We introduce a new notion of minors for simplicial complexes (hypergraphs), socalled homological minors. Our motivation is to propose a general approach to attack certain extremal problems for sparse simplicial complexes and the corresponding threshold problems for random complexes. In this paper, we focus on threshold problems. The basic model for random complexes is the LinialMeshulam model X k (n, p). By definition, such a complex has n vertices, a complete (k − 1)dimensional skeleton, and every possible kdimensional simplex is chosen independently with probability p. We show that for every k, t ≥ 1, there is a constant C = C(k, t) such that for p ≥ C/n, the random complex X k (n, p) asymptotically almost surely contains K k t (the complete kdimensional complex on t vertices) as a homological minor. As corollary, the threshold for (topological) embeddability of X k (n, p) into R 2k is at p = Θ(1/n). The method can be extended to other models of random complexes (for which the lower skeleta are not necessarily complete) and also to more general Tverbergtype problems, where instead of continuous maps without doubly covered image points (embeddings), we consider maps without qfold covered image points.
INDEPENDENT SETS IN GRAPHS WITH AN EXCLUDED CLIQUE MINOR
, 2006
"... Let G be a graph with n vertices, with independence number α, and with with no Kt+1minor for some t ≥ 5. It is proved that (2α − 1)(2t − 5) ≥ 2n − 5. ..."
Abstract

Cited by 9 (1 self)
 Add to MetaCart
Let G be a graph with n vertices, with independence number α, and with with no Kt+1minor for some t ≥ 5. It is proved that (2α − 1)(2t − 5) ≥ 2n − 5.
Complete partitions of graphs
 In SODA
, 2005
"... A complete partition of a graph G is a partition of its vertex set in which any two distinct classes are connected by an edge. Let cp(G) denote the maximum number of classes in a complete partition of G. This measure was defined in 1969 by Gupta [G69], and is known to be NPhard to compute for sever ..."
Abstract

Cited by 7 (2 self)
 Add to MetaCart
(Show Context)
A complete partition of a graph G is a partition of its vertex set in which any two distinct classes are connected by an edge. Let cp(G) denote the maximum number of classes in a complete partition of G. This measure was defined in 1969 by Gupta [G69], and is known to be NPhard to compute for several classes of graphs. We obtain essentially tight lower and upper bounds on the approximability of this problem. We show that there is a randomized polynomialtime algorithm that given a graph G with n vertices, produces a complete partition of size Ω(cp(G) / √ lg n). This algorithm can be derandomized. We show that the upper bound is essentially tight: there is a constant C> 1, such that if there is a randomized polynomialtime algorithm that for all large n, when given a graph G with n vertices produces a complete partition into at least C · cp(G) / √ lg n classes, then NP ⊆ RTime(n O(lg lg n)). The problem of finding a complete partition of a graph is thus the first natural problem whose approximation threshold has been determined to be of the form Θ((lg n) c) for some constant c strictly between 0 and 1. 1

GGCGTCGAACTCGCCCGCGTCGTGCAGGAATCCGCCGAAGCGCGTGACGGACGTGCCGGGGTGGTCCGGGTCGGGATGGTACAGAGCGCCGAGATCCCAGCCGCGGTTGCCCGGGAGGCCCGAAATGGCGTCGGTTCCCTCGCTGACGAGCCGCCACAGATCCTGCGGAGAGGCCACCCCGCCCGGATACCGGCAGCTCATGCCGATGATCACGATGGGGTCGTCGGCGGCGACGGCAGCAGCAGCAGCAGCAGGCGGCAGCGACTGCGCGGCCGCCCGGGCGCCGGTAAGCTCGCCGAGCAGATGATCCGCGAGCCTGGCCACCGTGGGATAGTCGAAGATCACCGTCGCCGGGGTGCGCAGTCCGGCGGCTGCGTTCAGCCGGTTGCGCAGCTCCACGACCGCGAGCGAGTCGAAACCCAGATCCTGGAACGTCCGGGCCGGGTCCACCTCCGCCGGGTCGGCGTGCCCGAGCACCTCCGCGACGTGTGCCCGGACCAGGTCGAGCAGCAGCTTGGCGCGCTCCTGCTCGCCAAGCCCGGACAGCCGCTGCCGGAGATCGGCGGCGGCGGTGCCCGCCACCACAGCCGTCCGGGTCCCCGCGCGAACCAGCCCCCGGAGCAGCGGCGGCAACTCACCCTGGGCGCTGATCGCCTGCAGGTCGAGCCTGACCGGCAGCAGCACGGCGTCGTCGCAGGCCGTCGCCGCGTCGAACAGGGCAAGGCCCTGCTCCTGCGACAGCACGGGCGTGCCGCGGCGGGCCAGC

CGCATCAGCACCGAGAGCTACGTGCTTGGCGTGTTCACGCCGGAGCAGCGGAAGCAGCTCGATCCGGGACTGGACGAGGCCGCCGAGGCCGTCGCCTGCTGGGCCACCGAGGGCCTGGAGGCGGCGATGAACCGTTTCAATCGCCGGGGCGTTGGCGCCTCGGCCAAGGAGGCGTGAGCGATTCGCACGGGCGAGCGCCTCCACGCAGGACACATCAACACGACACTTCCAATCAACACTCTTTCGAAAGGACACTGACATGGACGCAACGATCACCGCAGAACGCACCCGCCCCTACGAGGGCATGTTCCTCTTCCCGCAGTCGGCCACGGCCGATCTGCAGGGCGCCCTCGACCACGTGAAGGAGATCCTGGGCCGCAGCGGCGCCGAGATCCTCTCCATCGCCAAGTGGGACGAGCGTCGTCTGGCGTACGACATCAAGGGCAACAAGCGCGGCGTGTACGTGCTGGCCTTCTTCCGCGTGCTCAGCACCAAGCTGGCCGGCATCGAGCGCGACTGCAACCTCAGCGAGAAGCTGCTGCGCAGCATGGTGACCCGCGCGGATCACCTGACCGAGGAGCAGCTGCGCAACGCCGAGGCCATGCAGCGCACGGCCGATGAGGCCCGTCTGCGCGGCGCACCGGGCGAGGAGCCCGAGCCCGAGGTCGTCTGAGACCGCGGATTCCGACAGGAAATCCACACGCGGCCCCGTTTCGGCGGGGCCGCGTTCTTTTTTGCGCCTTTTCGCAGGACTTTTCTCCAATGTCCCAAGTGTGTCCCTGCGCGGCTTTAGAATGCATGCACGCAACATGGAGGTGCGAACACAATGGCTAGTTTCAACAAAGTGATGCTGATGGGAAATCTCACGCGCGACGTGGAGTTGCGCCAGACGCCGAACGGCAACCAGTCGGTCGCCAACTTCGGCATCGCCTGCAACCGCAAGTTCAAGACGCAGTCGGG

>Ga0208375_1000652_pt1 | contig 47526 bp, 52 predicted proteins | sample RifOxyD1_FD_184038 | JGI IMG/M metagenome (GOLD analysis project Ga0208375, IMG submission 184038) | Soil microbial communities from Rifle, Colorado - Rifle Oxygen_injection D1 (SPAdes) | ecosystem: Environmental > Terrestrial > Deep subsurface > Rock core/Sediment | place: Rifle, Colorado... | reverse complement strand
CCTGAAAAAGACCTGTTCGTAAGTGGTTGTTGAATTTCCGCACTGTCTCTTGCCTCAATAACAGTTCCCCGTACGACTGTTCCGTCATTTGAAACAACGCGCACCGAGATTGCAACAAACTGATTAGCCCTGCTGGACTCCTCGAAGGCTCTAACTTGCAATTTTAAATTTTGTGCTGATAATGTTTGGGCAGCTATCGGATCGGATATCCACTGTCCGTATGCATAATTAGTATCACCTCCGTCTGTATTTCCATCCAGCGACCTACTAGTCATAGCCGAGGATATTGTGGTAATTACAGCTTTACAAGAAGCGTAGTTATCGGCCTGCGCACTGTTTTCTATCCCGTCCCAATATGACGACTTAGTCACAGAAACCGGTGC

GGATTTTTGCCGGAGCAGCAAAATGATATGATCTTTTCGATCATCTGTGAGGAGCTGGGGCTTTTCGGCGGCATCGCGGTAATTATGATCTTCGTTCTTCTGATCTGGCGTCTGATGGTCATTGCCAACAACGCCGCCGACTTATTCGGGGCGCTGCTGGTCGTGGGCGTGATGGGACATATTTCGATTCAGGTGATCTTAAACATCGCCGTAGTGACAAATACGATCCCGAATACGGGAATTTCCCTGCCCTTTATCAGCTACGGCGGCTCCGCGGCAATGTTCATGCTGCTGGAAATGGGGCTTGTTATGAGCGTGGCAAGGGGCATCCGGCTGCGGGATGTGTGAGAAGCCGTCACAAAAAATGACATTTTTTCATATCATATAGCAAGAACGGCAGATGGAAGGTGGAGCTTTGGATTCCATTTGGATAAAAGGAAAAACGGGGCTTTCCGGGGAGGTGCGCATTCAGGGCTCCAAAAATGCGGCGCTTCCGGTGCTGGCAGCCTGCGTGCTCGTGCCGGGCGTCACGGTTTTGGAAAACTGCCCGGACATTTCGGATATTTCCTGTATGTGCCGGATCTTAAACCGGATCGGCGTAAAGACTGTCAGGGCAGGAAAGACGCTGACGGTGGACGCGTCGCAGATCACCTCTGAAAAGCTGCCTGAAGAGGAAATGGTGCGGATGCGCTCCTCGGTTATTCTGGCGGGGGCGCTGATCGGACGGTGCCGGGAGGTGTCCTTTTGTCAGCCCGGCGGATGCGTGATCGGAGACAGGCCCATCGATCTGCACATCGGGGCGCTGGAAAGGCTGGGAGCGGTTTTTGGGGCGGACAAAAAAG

Decomposition, approximation, and coloring of oddminorfree graphs
"... We prove two structural decomposition theorems about graphs excluding a fixed odd minor H, and show how these theorems can be used to obtain approximation algorithms for several algorithmic problems in such graphs. Our decomposition results provide new structural insights into oddHminorfree graph ..."
Abstract

Cited by 6 (2 self)
 Add to MetaCart
(Show Context)
We prove two structural decomposition theorems about graphs excluding a fixed odd minor H, and show how these theorems can be used to obtain approximation algorithms for several algorithmic problems in such graphs. Our decomposition results provide new structural insights into oddHminorfree graphs, on the one hand generalizing the central structural result from Graph Minor Theory, and on the other hand providing an algorithmic decomposition into two boundedtreewidth graphs, generalizing a similar result for minors. As one example of how these structural results conquer difficult problems, we obtain a polynomialtime 2approximation for vertex coloring in oddHminorfree graphs, improving on the previous O(V (H))approximation for such graphs and generalizing the previous 2approximation for Hminorfree graphs. The class of oddHminorfree graphs is a vast generalization of the wellstudied Hminorfree graph families and includes, for example, all bipartite graphs plus a bounded number of apices. OddHminorfree graphs are particularly interesting from a structural graph theory perspective because they break away from the sparsity of Hminorfree graphs, permitting a quadratic number of edges.
CONTRACTIBILITY AND THE HADWIGER CONJECTURE
, 2008
"... Consider the following relaxation of the Hadwiger Conjecture: For each t there exists Nt such that every graph with no Ktminor admits a vertex partition into ⌈αt+β ⌉ parts, such that each component of the subgraph induced by each part has at most Nt vertices. The Hadwiger Conjecture corresponds to ..."
Abstract

Cited by 4 (2 self)
 Add to MetaCart
(Show Context)
Consider the following relaxation of the Hadwiger Conjecture: For each t there exists Nt such that every graph with no Ktminor admits a vertex partition into ⌈αt+β ⌉ parts, such that each component of the subgraph induced by each part has at most Nt vertices. The Hadwiger Conjecture corresponds to the case α = 1, β = −1 and Nt = 1. Kawarabayashi and Mohar [J. Combin. Theory Ser. B, 2007] proved this relaxation with α = 31 2 α = 7 2 and β = 0 (and Nt a huge function of t). This paper proves this relaxation with and β = −3. The main ingredients in the proof are: (1) a list colouring argument 2 due to Kawarabayashi and Mohar, (2) a recent result of Norine and Thomas that says that every sufficiently large (t + 1)connected graph contains a Ktminor, and (3) a new sufficient condition for a graph to have a set of edges whose contraction increases the connectivity.